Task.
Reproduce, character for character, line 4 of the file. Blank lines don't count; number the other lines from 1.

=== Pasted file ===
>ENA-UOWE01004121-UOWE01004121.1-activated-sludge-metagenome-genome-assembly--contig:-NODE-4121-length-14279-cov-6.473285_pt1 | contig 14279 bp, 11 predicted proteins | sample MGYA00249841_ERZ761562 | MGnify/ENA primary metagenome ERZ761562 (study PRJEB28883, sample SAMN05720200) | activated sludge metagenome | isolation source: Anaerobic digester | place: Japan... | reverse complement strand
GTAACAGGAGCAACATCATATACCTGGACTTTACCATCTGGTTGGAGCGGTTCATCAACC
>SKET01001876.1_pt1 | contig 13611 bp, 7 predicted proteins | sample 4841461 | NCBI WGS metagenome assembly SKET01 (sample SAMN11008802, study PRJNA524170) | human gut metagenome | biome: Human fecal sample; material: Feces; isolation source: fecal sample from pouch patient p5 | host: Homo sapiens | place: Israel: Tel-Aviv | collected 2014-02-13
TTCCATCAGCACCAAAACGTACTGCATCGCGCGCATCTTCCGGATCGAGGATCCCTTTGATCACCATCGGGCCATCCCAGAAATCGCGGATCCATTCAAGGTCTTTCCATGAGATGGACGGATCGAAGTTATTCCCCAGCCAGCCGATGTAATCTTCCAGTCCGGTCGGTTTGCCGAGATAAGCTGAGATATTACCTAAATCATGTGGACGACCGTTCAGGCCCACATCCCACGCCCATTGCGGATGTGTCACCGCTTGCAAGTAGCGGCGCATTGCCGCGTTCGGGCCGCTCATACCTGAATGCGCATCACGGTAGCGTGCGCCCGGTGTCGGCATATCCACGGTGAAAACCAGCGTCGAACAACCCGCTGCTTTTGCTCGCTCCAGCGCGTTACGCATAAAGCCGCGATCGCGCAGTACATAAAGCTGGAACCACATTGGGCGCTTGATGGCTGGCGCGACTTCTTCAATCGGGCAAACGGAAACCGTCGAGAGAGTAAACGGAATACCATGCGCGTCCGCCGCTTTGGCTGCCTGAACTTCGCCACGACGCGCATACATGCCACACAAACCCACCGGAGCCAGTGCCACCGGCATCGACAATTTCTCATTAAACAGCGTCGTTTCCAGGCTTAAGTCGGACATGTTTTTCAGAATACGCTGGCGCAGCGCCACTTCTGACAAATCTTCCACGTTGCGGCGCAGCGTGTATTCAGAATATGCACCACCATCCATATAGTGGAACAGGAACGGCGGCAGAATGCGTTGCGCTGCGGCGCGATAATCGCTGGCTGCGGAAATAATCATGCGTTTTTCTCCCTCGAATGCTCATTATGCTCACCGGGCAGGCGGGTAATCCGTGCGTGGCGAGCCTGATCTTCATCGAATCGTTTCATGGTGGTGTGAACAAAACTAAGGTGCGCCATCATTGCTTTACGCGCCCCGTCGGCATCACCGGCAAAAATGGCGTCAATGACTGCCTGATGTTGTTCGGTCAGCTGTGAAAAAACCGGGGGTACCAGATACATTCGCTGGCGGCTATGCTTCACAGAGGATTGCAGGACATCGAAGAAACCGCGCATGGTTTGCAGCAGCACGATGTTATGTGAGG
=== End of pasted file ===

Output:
TTCCATCAGCACCAAAACGTACTGCATCGCGCGCATCTTCCGGATCGAGGATCCCTTTGATCACCATCGGGCCATCCCAGAAATCGCGGATCCATTCAAGGTCTTTCCATGAGATGGACGGATCGAAGTTATTCCCCAGCCAGCCGATGTAATCTTCCAGTCCGGTCGGTTTGCCGAGATAAGCTGAGATATTACCTAAATCATGTGGACGACCGTTCAGGCCCACATCCCACGCCCATTGCGGATGTGTCACCGCTTGCAAGTAGCGGCGCATTGCCGCGTTCGGGCCGCTCATACCTGAATGCGCATCACGGTAGCGTGCGCCCGGTGTCGGCATATCCACGGTGAAAACCAGCGTCGAACAACCCGCTGCTTTTGCTCGCTCCAGCGCGTTACGCATAAAGCCGCGATCGCGCAGTACATAAAGCTGGAACCACATTGGGCGCTTGATGGCTGGCGCGACTTCTTCAATCGGGCAAACGGAAACCGTCGAGAGAGTAAACGGAATACCATGCGCGTCCGCCGCTTTGGCTGCCTGAACTTCGCCACGACGCGCATACATGCCACACAAACCCACCGGAGCCAGTGCCACCGGCATCGACAATTTCTCATTAAACAGCGTCGTTTCCAGGCTTAAGTCGGACATGTTTTTCAGAATACGCTGGCGCAGCGCCACTTCTGACAAATCTTCCACGTTGCGGCGCAGCGTGTATTCAGAATATGCACCACCATCCATATAGTGGAACAGGAACGGCGGCAGAATGCGTTGCGCTGCGGCGCGATAATCGCTGGCTGCGGAAATAATCATGCGTTTTTCTCCCTCGAATGCTCATTATGCTCACCGGGCAGGCGGGTAATCCGTGCGTGGCGAGCCTGATCTTCATCGAATCGTTTCATGGTGGTGTGAACAAAACTAAGGTGCGCCATCATTGCTTTACGCGCCCCGTCGGCATCACCGGCAAAAATGGCGTCAATGACTGCCTGATGTTGTTCGGTCAGCTGTGAAAAAACCGGGGGTACCAGATACATTCGCTGGCGGCTATGCTTCACAGAGGATTGCAGGACATCGAAGAAACCGCGCATGGTTTGCAGCAGCACGATGTTATGTGAGG